On the next new moon, I cast a circle and invoked the Morrigan. That first encounter with the Morrigan was one of the most exhilarating experiences I’ve ever had during ritual work. The Morrigan’s presence was so tangible, her voice so clear; it was like nothing I had ever felt before. The beauty of Paganism is that we experience our gods, and after that ritual, there could never be any question for me about the presence and reality of the Divine. The Morrigan's presence radiated power and strength, and I couldn't help but wonder why a goddess who represented personal power and overcoming injustice would ever be described as a divinity to be avoided.
After my initial experience with the Morrigan, I immediately began searching for more information about this powerful goddess, only to find very little that was useful. The more I searched, the more I began to understand the hesitation some felt toward working with her. Besides finding very little information about her history or worship, almost all the information I found was negative. When I spoke to other Pagans who had felt drawn to the Morrigan, our conversations usually revolved around whether or not it was "safe" to work with a goddess of death and war. Eventually I realized that most of what I would learn about the Morrigan would be from the Morrigan herself. For someone who had learned Witchcraft primarily from books, this was a daunting idea.
Now, after more than a decade serving as her Priestess, I can't imagine my life without the strong, reassuring presence of the Morrigan. She has been an invaluable guide, a protector, and a source of strength. The Morrigan stands ready at the edge of our perceptions to challenge our views of the world and of ourselves. She, like the Hindu Kali, is the Terrible Mother, the Dark Goddess, but no less a mother for it. She will not coddle us but will instigate and incite change in ourselves and our lives. The process of change and transformation can be painful, but it is ultimately rewarding.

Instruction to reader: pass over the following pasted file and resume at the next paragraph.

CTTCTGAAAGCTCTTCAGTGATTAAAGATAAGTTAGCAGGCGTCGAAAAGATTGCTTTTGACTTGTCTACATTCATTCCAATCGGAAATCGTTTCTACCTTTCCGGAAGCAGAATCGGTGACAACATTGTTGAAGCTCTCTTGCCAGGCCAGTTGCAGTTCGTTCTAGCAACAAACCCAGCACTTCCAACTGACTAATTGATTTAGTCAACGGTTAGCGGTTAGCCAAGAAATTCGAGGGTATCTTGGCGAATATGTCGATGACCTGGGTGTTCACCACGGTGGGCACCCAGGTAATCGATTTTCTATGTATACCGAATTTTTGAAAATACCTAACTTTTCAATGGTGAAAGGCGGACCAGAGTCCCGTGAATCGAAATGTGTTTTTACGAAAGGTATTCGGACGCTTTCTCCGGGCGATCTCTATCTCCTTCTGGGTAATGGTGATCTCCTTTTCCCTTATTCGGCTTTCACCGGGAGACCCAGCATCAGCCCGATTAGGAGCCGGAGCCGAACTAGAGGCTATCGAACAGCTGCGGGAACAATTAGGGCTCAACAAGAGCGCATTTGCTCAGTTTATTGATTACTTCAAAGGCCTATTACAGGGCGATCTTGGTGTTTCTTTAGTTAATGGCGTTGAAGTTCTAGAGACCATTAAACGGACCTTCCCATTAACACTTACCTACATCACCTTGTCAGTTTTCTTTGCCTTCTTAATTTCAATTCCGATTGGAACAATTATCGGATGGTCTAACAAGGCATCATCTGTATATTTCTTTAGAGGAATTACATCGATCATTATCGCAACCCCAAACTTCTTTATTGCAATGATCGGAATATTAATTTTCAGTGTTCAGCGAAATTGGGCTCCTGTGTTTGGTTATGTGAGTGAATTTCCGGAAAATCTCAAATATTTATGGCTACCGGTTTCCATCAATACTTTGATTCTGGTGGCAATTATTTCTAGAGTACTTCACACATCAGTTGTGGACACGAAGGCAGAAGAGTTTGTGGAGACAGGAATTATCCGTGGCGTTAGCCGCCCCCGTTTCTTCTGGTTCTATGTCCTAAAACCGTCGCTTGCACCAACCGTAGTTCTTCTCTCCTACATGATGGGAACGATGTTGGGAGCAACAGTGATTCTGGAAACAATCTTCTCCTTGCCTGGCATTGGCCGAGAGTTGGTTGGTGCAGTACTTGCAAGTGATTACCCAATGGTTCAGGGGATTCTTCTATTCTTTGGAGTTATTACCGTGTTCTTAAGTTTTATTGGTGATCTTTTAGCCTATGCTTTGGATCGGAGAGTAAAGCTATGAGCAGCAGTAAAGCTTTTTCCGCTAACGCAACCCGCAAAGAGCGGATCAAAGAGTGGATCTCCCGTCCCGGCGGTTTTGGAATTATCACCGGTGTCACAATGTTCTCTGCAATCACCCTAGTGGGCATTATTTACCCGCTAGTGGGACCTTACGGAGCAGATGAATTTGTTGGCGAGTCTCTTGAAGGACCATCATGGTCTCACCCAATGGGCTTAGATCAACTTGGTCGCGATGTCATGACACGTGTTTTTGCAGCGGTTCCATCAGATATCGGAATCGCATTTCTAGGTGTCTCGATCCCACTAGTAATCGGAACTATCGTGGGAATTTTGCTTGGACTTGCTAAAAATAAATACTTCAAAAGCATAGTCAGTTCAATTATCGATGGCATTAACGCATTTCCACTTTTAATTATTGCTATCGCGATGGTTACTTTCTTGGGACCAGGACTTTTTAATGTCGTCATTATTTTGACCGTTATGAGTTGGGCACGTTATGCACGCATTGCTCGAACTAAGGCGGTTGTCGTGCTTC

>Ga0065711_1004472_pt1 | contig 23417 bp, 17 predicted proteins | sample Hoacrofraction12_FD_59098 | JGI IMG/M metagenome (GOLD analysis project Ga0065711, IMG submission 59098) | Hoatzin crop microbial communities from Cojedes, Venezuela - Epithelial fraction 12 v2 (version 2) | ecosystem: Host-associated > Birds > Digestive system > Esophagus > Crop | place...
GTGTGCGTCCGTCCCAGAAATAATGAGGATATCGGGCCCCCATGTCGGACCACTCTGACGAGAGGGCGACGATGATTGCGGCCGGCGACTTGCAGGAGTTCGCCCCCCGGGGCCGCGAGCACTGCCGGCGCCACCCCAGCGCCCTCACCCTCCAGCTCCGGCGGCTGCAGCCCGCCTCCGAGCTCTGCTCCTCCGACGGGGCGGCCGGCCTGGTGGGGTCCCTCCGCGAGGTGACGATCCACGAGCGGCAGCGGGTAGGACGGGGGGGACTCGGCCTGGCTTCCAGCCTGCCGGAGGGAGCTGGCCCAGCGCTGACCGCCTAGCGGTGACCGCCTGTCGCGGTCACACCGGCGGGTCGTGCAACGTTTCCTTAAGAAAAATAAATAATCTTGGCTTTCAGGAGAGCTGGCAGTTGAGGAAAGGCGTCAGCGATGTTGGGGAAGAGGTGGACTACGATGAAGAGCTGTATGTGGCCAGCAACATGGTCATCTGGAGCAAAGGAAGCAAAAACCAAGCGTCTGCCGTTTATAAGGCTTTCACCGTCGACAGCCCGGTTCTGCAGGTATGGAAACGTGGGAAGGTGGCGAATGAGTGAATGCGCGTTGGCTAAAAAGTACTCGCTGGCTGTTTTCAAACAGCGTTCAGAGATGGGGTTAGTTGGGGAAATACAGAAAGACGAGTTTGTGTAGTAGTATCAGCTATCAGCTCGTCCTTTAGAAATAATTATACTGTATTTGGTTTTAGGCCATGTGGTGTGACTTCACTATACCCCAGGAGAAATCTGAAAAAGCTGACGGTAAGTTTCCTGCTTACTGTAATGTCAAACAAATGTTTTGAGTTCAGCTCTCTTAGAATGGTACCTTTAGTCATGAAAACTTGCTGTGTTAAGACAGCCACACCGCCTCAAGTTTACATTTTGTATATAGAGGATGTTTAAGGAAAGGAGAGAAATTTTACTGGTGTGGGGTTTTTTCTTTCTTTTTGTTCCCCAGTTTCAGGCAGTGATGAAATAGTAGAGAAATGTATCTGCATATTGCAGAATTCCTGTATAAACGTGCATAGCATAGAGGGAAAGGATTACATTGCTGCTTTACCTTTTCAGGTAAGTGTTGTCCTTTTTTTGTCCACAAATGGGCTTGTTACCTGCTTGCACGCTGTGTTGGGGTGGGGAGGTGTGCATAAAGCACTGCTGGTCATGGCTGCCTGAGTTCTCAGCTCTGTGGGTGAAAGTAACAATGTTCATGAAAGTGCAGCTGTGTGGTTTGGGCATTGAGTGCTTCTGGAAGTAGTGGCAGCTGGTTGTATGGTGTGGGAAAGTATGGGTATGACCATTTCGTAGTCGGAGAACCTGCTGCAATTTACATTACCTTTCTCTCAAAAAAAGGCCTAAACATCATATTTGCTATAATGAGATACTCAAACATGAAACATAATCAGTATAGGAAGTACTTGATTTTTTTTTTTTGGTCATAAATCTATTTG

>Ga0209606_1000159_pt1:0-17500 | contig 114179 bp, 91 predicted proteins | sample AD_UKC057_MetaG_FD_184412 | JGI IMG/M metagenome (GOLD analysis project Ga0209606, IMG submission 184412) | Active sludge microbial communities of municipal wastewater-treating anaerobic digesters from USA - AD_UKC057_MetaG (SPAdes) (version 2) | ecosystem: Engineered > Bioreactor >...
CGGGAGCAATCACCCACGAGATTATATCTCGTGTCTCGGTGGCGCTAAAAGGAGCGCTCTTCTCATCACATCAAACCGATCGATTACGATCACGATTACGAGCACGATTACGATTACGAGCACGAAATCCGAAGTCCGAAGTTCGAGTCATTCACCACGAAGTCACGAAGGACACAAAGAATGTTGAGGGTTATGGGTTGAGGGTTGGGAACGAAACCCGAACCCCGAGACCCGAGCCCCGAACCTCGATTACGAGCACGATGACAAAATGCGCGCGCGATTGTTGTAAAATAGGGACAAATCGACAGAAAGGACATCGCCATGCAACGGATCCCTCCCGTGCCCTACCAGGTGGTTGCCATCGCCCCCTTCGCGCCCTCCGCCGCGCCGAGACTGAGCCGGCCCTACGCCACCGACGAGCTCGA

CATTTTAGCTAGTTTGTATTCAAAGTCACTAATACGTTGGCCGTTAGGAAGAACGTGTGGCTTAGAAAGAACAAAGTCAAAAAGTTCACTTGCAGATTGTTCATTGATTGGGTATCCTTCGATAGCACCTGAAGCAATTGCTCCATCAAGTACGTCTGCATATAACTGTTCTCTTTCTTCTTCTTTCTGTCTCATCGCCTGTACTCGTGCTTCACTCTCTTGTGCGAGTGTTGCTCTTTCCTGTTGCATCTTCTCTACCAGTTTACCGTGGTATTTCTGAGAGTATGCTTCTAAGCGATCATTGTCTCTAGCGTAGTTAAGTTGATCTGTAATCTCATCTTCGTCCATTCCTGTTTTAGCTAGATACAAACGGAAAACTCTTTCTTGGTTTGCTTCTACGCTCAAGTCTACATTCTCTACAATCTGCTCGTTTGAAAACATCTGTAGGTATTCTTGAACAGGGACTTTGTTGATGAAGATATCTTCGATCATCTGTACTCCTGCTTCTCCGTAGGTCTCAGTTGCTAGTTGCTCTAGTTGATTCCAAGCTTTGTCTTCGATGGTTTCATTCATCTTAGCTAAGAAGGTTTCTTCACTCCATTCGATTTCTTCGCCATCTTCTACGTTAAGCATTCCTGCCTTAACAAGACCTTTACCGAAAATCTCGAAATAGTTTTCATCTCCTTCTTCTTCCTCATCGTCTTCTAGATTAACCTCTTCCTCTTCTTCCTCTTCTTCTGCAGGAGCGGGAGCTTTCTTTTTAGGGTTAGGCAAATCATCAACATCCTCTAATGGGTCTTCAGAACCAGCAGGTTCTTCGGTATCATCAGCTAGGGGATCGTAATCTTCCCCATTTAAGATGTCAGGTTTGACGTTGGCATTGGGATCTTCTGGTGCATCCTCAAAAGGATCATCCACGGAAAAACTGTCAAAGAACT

As a goddess of death and war, she is a goddess of hard truths. All living things must one day die in order to sustain new life and be reborn. Sometimes war is necessary to establish peace or retain one’s freedom. The Morrigan stands fast next to her children through their battles, guiding them to victory and the peace that is the ultimate goal of any battle. Once she has taught us to battle and conquer our inner demons, she appears as the vibrant goddess of sovereignty, teaching us to embrace the abundance and joy of life.
This book is a guide to working with an ancient goddess in the modern world. It contains information about the Morrigan's myths and her role in the Celtic tradition, and also offers pathworking, exercises, spells, rituals, recipes, and magickal correspondences that you can use to invoke the Morrigan's magick and transformative power into your life. In Part One you will find information about the Morrigan's origins and mythology, along with short retellings of her myths and their hidden spiritual meaning. Parts Two and Three cover the different goddesses that form the Morrigan's triple nature and the many guises she embodies, while Part Four offers information about altars, types of offerings, seasonal and lunar rituals, and how to incorporate the Morrigan into a modern-day spiritual system. I suggest you read the background information in Part I first in order to become familiar with her myths. The other sections do not necessarily need to be read in order, so feel free to begin with whichever of the Morrigan's aspects or guises you feel drawn to work with.
The Great Goddess resides within each of us, her wisdom just as vital to the modern seeker as it was to the ancient Celts who worshipped her. The very first step to answering the call of the Morrigan is to open ourselves to her presence and wisdom. So whether you feel drawn to her as I was or you simply want to know more about this goddess, I invite you to invoke the Morrigan and draw upon the strength and wisdom of this truly powerful goddess!